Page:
Health officials reportedly confirmed on July 5 that a herdsman in the northern Chinese region of Inner Mongolia has been diagnosed with bubonic plague. The New York Times reported that the Bayannur city health commission said the man is hospitalized and in stable condition.
This is the disease that caused the Black Death pandemic in the Middle Ages, killing an estimated 50 million people across Europe. According to the World Health Organization (WHO), plague is an infectious disease caused by the Yersinia pestis bacteria, which is usually found in small mammals — namely rodents — and their fleas. In Inner Mongolia, the host is likely to be rural-living marmots, who are in the squirrel family, The New York Times reports.
"Humans can be contaminated by the bite of infected fleas, through direct contact with infected materials, or by inhalation," the WHO stated. Bubonic plague specifically is most often transmitted through an infected flea bite, and symptoms include fever, headache, chills, weakness, and swollen or painful lymph nodes, according to the CDC. Most importantly, the CDC noted that the only form of plague that can be transmitted by close human to human contact is pneumonic plague through respiratory droplets, in which patients rapidly develop pneumonia. There is also septicemic plague, infection of the blood, which can result from a flea bite or handling an infected animal. When left untreated, bubonic plague can become septicemic or pneumonic.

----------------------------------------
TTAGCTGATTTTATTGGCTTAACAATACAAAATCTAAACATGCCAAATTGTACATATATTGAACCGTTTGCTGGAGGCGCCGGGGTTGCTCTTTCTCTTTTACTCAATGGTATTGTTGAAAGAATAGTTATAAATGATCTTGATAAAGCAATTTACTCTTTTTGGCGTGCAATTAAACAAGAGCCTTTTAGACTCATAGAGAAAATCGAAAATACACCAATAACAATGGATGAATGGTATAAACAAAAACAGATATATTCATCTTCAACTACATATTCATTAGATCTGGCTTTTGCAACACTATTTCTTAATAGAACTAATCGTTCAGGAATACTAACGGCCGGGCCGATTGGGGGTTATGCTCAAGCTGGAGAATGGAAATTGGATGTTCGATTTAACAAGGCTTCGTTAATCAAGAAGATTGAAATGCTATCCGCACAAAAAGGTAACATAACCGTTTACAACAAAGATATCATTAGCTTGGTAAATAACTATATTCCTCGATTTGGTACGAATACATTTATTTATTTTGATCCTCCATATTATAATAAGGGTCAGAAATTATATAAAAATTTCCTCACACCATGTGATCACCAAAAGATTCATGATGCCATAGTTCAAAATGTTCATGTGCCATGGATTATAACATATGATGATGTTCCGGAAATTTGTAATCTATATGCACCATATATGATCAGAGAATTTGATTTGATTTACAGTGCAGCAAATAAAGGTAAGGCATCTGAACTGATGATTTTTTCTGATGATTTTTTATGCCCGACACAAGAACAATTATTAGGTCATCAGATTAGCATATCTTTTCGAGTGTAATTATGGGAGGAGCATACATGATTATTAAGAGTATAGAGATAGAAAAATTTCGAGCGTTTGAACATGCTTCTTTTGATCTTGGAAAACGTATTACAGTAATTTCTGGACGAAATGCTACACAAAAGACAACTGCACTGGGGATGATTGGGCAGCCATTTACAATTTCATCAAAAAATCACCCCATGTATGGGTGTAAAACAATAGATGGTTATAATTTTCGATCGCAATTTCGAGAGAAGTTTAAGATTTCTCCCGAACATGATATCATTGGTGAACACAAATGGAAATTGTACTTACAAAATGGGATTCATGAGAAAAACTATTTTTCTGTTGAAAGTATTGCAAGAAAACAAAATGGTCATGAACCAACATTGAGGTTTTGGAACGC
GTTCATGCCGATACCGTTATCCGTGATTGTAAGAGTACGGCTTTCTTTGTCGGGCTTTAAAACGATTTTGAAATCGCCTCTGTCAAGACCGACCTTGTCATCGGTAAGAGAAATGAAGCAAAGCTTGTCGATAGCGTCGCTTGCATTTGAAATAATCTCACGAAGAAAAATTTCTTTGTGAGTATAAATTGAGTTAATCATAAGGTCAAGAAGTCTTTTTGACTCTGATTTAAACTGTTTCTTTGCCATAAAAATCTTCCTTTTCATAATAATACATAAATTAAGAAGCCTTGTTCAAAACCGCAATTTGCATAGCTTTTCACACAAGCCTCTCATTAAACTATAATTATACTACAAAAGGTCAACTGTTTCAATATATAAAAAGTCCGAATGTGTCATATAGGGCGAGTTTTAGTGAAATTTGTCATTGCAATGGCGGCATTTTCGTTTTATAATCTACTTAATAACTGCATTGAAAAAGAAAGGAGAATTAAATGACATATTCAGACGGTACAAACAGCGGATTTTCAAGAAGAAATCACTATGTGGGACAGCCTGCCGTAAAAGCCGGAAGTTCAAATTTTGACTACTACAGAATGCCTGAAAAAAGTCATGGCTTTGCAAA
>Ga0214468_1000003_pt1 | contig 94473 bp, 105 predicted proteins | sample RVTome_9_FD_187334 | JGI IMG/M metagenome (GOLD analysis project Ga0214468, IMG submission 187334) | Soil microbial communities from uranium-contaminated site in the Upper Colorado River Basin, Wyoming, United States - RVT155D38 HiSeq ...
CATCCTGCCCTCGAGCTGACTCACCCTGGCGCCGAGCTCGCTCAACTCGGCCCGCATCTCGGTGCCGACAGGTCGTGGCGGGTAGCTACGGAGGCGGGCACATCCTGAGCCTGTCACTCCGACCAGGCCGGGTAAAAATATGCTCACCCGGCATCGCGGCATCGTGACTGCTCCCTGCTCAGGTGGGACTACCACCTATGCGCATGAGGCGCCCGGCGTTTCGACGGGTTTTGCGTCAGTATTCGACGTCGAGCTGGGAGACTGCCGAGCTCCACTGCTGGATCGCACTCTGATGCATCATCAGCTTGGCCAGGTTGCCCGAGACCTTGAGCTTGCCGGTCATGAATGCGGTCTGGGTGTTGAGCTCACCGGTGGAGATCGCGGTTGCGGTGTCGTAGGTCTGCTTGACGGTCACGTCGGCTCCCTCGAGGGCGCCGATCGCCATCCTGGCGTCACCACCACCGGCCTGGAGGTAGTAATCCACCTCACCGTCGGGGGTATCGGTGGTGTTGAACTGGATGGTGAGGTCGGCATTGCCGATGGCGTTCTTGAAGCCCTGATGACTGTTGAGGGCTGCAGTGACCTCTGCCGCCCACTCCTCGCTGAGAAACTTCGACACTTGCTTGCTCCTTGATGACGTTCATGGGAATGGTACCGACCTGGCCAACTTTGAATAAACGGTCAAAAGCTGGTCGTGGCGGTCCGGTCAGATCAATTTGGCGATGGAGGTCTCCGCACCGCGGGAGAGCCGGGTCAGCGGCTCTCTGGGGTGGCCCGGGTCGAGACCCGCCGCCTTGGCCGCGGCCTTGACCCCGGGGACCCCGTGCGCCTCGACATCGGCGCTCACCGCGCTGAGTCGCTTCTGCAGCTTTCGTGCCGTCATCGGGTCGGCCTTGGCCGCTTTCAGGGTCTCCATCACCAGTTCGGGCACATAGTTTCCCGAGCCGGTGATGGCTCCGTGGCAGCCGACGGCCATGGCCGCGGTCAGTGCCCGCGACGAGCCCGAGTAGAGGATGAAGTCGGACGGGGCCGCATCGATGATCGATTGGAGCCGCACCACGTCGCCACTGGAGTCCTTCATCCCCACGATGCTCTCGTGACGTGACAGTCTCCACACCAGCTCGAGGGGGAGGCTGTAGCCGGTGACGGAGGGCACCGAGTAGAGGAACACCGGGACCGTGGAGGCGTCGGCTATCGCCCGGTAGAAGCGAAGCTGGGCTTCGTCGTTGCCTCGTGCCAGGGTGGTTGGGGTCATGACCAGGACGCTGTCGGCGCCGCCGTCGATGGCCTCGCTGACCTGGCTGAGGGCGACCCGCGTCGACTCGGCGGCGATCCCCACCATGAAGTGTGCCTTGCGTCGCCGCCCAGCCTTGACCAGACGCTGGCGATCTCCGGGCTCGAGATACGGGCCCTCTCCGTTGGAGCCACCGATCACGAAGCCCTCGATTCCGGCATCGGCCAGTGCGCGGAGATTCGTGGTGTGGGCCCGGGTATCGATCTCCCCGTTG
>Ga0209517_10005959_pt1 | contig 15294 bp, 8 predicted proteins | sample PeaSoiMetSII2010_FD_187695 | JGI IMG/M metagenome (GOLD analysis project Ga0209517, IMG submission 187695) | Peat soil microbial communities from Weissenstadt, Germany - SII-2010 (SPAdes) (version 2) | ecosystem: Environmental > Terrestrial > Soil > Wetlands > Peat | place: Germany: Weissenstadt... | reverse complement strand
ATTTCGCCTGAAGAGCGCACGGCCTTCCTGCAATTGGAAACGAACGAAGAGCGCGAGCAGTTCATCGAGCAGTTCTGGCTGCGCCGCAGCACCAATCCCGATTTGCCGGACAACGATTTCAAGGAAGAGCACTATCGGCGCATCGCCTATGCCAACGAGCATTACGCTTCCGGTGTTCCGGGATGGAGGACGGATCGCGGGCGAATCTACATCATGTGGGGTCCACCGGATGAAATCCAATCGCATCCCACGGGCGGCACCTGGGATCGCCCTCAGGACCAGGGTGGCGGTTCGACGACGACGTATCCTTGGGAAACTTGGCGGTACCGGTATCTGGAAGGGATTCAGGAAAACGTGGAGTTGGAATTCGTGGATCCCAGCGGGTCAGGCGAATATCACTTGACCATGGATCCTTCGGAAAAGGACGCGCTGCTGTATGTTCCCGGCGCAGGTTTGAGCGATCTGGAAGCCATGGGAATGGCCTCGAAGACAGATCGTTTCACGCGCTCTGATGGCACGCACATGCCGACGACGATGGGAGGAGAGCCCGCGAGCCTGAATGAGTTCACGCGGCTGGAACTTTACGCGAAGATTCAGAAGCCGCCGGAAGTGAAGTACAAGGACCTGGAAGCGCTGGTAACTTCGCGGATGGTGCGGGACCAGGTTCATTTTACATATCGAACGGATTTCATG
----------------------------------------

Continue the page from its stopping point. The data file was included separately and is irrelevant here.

Pneumonic plague is the most serious form of plague, the CDC stated, and though antibiotics have greatly reduced mortality, plague can still be fatal. For bubonic plague specifically, the fatality rate is overall lower than for septicemic or pneumonic plague cases — according to WHO, bubonic plague is fatal in about 30 percent to 60 percent of cases.